• Andrea
    2019-03-11 05:50

    2.5★I was expecting to like this a bit more than I did. It started off really well - the story was great, the writing was fine - but ultimately I think it was the tone that dragged it down for me. This is a fictional memoir of Mary Davidson, fictional daughter of real-life character, George 'Fearless' Davidson, a whaler from the Eden region of NSW at the turn of the 20th century. Mary gives us an account of the 1908 whaling season, although the narrative wanders off to other periods as the story requires. Her descriptions of various whale chases and their aftermath are fabulous and seemed to be really detailed and authentic to me (who knew next to nothing about whaling), and I especially loved to read about the Killer whales' antics on Twofold Bay. I think the confiding tone of the book is a product of the memoir-style, and it was consistent throughout. While I enjoyed it at the start it just became a bit wearing after a while.

  • Rebecca Foster
    2019-03-04 12:02

    A debut novel in which an Australian whaler’s daughter looks back at 1908, a catastrophic whaling season but also her first chance at romance. I felt that additional narrators, such as a whaleman or an omniscient voice, would have allowed for more climactic scenes. Still, I found this gently funny, especially the fact that the family’s cow and horse are inseparable and must be together on any outing. There are some great descriptions of whales, too:Its ugly, misshapen head had the tumorous quality of an ancient anthill, or a tree stricken with abscesses. These tumors, one of which sat comically atop its head like a bonnet, were whitish in color with a quality similar to lichen, and within this lichen, odd dark stalagmites sprouted from which rivulets of water streamed. Its vast coal-scuttle mouth curved downwards, and at one end of this a tiny eye, rheumy like an old man’s, gazed up at them.As a rule, whales are distinctly bovine in temperament. If they lived in a paddock, they would stand about chewing their cud and staring into the middle distance.(Of orcas) Their amiable snub-nosed appearance seemed at stark odds with their viciousness.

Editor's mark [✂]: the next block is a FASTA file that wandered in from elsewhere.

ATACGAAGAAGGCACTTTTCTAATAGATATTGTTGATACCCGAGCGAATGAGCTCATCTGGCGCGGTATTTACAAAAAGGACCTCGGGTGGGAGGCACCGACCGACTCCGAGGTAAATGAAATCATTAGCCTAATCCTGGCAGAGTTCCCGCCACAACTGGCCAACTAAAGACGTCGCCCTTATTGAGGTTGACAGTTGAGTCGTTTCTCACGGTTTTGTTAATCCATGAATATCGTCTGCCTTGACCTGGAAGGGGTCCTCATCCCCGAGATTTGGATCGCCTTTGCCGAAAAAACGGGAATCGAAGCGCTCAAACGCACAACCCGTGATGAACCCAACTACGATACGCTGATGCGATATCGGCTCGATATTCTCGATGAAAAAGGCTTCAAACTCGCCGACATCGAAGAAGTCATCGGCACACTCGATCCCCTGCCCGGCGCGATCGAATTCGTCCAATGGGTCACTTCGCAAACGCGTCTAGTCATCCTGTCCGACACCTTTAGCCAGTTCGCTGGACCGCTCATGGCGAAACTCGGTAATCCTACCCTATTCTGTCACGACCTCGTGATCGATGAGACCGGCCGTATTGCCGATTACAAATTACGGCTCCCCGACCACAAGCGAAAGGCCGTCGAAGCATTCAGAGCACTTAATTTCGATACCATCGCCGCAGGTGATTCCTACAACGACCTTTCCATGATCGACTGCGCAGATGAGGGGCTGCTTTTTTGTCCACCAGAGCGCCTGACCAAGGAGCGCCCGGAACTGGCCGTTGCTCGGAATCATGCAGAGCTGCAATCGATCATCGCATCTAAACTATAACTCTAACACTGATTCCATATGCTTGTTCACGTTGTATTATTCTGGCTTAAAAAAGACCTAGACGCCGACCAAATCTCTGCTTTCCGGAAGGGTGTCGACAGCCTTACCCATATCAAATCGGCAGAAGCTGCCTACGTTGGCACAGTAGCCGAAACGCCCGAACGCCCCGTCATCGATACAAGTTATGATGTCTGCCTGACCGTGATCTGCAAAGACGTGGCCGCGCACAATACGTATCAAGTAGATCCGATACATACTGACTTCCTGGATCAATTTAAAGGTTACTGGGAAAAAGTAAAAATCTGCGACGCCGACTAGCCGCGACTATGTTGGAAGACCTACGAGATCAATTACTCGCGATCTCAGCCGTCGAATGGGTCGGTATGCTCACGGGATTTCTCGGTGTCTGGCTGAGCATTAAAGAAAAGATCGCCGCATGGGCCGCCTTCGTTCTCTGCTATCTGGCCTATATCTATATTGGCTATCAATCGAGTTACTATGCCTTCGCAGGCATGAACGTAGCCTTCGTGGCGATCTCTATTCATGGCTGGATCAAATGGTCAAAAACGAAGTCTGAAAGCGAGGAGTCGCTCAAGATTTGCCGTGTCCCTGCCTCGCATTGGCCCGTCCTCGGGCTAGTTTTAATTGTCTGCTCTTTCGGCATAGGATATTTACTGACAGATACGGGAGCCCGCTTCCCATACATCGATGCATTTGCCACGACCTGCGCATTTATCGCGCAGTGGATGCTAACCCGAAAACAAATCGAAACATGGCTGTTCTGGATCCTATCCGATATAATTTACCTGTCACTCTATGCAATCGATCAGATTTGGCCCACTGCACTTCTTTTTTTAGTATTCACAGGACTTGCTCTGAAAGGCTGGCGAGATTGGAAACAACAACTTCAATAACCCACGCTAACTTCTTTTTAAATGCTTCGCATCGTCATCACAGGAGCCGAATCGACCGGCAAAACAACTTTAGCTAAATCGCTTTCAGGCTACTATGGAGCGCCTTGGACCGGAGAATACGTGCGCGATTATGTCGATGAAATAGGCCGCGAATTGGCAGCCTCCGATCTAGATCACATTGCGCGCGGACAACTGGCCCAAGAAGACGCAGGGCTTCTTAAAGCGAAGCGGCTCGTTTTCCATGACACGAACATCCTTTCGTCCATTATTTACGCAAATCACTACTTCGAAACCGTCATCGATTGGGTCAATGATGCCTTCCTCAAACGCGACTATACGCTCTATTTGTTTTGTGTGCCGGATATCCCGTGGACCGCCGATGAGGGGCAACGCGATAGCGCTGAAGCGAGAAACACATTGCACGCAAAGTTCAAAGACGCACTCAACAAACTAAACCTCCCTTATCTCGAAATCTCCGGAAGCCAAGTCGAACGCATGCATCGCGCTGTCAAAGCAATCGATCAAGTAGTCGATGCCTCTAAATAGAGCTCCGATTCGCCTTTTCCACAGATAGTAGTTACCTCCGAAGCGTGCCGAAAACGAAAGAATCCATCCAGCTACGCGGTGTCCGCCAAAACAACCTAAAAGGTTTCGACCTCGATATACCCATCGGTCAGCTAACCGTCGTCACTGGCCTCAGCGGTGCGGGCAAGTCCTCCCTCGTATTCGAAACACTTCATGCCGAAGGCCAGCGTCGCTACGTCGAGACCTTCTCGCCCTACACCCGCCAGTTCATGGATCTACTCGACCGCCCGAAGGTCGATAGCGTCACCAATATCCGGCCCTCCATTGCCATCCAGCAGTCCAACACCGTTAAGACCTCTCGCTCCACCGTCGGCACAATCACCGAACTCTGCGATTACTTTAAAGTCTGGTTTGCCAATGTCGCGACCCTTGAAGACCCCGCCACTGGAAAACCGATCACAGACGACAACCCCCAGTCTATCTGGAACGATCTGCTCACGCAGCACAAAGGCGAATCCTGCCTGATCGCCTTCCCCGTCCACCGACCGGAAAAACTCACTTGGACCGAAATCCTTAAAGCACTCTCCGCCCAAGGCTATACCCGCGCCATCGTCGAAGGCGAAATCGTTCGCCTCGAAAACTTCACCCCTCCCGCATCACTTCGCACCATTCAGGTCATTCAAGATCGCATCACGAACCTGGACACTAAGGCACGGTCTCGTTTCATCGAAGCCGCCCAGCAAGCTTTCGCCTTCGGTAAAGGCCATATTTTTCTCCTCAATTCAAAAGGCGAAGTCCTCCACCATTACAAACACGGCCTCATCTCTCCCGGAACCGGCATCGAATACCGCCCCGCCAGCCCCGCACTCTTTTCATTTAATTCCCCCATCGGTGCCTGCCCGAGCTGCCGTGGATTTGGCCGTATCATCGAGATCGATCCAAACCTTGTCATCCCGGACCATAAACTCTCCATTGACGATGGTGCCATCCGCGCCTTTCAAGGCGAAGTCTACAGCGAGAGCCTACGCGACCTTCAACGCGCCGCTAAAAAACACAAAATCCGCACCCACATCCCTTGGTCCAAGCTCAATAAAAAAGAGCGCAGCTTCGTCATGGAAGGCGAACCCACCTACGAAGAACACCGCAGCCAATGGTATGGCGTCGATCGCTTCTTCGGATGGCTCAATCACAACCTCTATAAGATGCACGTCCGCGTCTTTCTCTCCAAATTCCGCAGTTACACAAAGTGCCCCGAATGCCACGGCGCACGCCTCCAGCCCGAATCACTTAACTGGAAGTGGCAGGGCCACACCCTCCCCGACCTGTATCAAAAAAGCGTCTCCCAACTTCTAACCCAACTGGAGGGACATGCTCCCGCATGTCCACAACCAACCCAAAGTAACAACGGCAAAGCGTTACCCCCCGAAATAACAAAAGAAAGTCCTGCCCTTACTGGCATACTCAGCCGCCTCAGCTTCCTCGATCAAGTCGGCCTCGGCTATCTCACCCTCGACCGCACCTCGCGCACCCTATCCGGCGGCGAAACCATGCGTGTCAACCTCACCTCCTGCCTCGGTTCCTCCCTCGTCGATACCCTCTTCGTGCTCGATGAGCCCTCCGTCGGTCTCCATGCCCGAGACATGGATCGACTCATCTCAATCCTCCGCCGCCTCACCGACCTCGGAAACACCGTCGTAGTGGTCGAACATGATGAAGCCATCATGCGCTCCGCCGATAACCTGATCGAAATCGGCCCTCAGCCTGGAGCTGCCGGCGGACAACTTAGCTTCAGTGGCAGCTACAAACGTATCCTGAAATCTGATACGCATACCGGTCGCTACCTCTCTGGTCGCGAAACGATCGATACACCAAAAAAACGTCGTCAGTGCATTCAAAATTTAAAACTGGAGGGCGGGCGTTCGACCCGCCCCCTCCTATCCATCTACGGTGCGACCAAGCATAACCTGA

• Jennifer
    2019-03-16 12:38

    This is such a special book. It’s charming, but not in a self-conscious way, with a wonderful first-person narrator and a sneaky emotional undertone. Rush Oh! follows the fortunes of the Davidsons, a whaling family in 1908 Australia. It gave me Jane Austen vibes, but without the archness – the whaling sections can be pretty gruesome, and the narrator’s descriptions of being earnest and awkward while flirting are painfully sharp. A fun, touching homage to a lost way of life, and to moments in time when we don’t realize how happy we are.

  • Angela Meyer
    2019-03-13 09:34

    I've long been fascinated by the relationship the killer whales had with the whalers in Eden (having read Danielle Clode's Killers in Eden years ago) and I was excited to learn about this novel. It's an enjoyable coming of age tale, told from the 1st person POV (with language suitable to the era) of the head whaler's daughter. The most absorbing, heart-in-mouth parts are Mary's recollections of the whale hunts. Otherwise, it's a gentle story of family, desire, struggle, loyalty, tradition and change, with a believable cast of characters and a plot that takes a few unexpected turns. It's a pleasant read, and anyone with a love and fascination of whales will definitely get something out of Rush Oh!.

  • Michael Livingston
    2019-02-27 06:58

    A slightly twee and hugely entertaining novel about the Davidson family, whalers in the town of Eden around the turn of the century. Based roughly on history, the book tells the tale of the killer whales of Eden who hunt cooperatively with the local whalers and is stuffed full of larger than life characters. It's not going to change your life, but it's a fun ride.

  • Anna
    2019-03-15 08:35

    I enjoyed this bittersweet and slightly quirky historical novel. The narrator, Mary Davidson, is a well-drawn character, likeable and relatable, even as she deals with challenges and disappointments. The other characters are also well-rounded, many of them with fallibilities that demonstrate the author's understanding of human nature, and at times provide a healthy dose of humour.The author has clearly undertaken close research into whaling at Eden in the early 20th century, and it provides a fascinating backdrop to the story. I did find the descriptions of the whale hunting and killing bit hard to take, though I think they were a necessary part of the narrative. The author seems to recognise that these sections will be challenging, through the response of some characters when they realise what is actually involved, and also in her Author's Note at the end of the book, in which she describes contemporary media accounts of the cases as 'tough reading, at once exciting and horrifying'.Overall I found this to be an interesting and enjoyable novel.